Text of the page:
Every day, a photograph

“Dead, your Majesty. Dead, my lords and gentlemen. Dead, Right Reverends and Wrong Reverends of every order. Dead, men and women, born with Heavenly compassion in your hearts. And dying thus around us every day.”
– Charles Dickens

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Technological sublime, a photograph

“For thousands of years, it had been nature–and its supposed creator–that had had a monopoly on awe. It had been the icecaps, the deserts, the volcanoes and the glaciers that had given us a sense of finitude and limitation and had elicited a feeling in which fear and respect coagulated into a strangely pleasing feeling of humility, a feeling which the philosophers of the eighteenth century had famously termed the sublime.

But then had come a transformation to which we were still the heirs…. Over the course of the nineteenth century, the dominant catalyst for that feeling of the sublime had ceased to be nature. We were now deep in the era of the technological sublime when awe could most powerfully be invoked not by forests or icebergs but by supercomputers, rockets and particle accelerators. We were now almost exclusively amazed by ourselves.”
― Alain de Botton, The Pleasures and Sorrows of Work

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Creative, a photograph of life

“The truly creative mind in any field is no more than this: A human creature born abnormally, inhumanly sensitive. To him… a touch is a blow, a sound is a noise, a misfortune is a tragedy, a joy is an ecstasy, a friend is a lover, a lover is a god, and failure is death. Add to this cruelly delicate organism the overpowering necessity to create, create, create — so that
without the creating of music or poetry or books or buildings or something of meaning, his very breath is cut off from him. He must create, must pour out creation. By some strange, unknown, inward urgency he is not really alive unless he is creating.”
― Pearl S. Buck

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Off the track, a photograph of Rome

“Remember that it’s only by going off the track that you get to know the country…And don’t let me beg you, go with that awful tourist idea that Italy’s only a museum of antiquities and art. Love and understand the Italians, for the people are more marvelous than the land.”
― E.M. Forster

I’m in Rome visiting my dear friend and editor while working on my book. Between writing and editing, I try to find some time each day to get out and about to both walk and photograph.

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Strange contrasts, A photograph of Rome

“It is a place that ‘grows upon you’ every day. There seems to be always something to find out in it. There are the most extraordinary alleys and by-ways to walk about in. You can lose your way (what a comfort that is, when you are idle!) twenty times a day if you like; and turn up again, under the most unexpected and surprising difficulties. It abounds in the strangest contrasts; things that are picturesque, ugly, mean, magnificent, delightful, and offensive, break upon the view at every turn.”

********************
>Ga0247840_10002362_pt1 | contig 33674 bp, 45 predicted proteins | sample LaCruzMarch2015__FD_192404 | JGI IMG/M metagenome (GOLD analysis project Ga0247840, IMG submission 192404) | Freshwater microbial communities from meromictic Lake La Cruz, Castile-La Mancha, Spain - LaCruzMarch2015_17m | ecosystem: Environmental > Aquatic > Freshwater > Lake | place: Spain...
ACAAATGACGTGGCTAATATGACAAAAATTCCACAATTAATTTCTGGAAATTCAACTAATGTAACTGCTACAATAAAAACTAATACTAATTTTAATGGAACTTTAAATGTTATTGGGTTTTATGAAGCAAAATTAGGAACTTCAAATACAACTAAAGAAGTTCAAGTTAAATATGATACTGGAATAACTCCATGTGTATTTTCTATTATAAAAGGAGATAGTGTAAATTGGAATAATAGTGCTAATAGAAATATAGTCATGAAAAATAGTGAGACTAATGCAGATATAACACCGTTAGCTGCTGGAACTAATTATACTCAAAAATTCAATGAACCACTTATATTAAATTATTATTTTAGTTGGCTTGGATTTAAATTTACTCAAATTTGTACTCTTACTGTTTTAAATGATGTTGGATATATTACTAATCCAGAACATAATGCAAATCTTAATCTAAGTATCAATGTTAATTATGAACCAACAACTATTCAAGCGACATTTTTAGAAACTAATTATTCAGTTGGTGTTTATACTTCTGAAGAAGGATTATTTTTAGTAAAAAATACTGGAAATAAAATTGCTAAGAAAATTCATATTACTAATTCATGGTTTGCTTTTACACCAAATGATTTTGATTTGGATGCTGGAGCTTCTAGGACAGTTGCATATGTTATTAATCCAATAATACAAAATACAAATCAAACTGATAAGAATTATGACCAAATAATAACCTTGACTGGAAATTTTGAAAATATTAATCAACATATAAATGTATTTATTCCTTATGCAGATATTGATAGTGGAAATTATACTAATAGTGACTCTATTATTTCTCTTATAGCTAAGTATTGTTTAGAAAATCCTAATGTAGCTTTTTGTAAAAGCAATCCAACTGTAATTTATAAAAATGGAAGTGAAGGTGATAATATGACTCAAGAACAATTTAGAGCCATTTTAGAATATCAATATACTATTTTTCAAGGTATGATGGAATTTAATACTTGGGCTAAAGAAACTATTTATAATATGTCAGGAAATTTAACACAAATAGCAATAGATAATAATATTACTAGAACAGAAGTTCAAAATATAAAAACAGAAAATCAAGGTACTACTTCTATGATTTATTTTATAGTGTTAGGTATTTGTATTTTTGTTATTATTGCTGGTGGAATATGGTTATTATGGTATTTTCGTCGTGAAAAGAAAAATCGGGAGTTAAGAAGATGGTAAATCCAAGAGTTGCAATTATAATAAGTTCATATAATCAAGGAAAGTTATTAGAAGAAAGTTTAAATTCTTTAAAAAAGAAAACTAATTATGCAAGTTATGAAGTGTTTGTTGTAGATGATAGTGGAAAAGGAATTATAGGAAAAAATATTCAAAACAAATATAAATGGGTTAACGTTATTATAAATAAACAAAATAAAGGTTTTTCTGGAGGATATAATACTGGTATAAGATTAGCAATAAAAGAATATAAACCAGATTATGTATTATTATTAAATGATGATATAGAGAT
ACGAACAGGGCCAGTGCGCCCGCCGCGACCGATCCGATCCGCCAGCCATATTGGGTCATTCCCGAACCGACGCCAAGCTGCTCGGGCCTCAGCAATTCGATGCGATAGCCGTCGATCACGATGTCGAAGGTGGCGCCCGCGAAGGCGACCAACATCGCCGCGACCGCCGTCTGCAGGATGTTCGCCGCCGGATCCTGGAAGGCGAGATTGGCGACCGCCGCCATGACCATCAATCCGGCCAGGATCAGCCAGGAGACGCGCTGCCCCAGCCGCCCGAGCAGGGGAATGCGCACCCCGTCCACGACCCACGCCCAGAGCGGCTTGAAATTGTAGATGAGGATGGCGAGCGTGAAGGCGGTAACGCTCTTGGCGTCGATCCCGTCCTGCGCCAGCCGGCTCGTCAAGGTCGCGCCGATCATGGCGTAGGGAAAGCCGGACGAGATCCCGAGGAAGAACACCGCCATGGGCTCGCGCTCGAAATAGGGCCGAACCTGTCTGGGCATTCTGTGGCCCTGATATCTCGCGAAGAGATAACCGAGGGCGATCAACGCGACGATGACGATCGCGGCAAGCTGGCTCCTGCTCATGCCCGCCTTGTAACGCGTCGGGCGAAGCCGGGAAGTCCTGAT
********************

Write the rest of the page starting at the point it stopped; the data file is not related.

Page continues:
― Charles Dickens, Pictures from Italy

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Latency, A Photograph

“Who knows whether, if I had given up smoking, I should really have become the strong perfect man I imagined? Perhaps it was this very doubt that bound me to my vice, because life is so much pleasanter if one is able to believe in one’s own latent greatness”
― Italo Svevo

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Very Married, Photographs of Marriage

This past weekend I spent the day shooting my first ever wedding on the little island of Vashon. I’m not a wedding photographer by any means, although the couple wasn’t looking for a “wedding photographer.” They wanted a street photographer (like me) to do an alternative to the traditional “posed” wedding as they’re a contemporary metropolitan couple. Pretty much every shot I took, including the ones of the bride and groom, were candid. Who knows…maybe I’ll do it again.

“If I get married, I want to be very married.”
– Audrey Hepburn

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Piecework, A Photograph of Life

“It was piecework, and she was apt to have a family to keep alive; and stern and ruthless economic laws had arranged it that she could only do this by working just as she did, with all her soul upon her work, and with never an instant for a glance at the well-dressed ladies and gentlemen who came to stare at her, as at some wild beast in a menagerie.”
– Upton Sinclair

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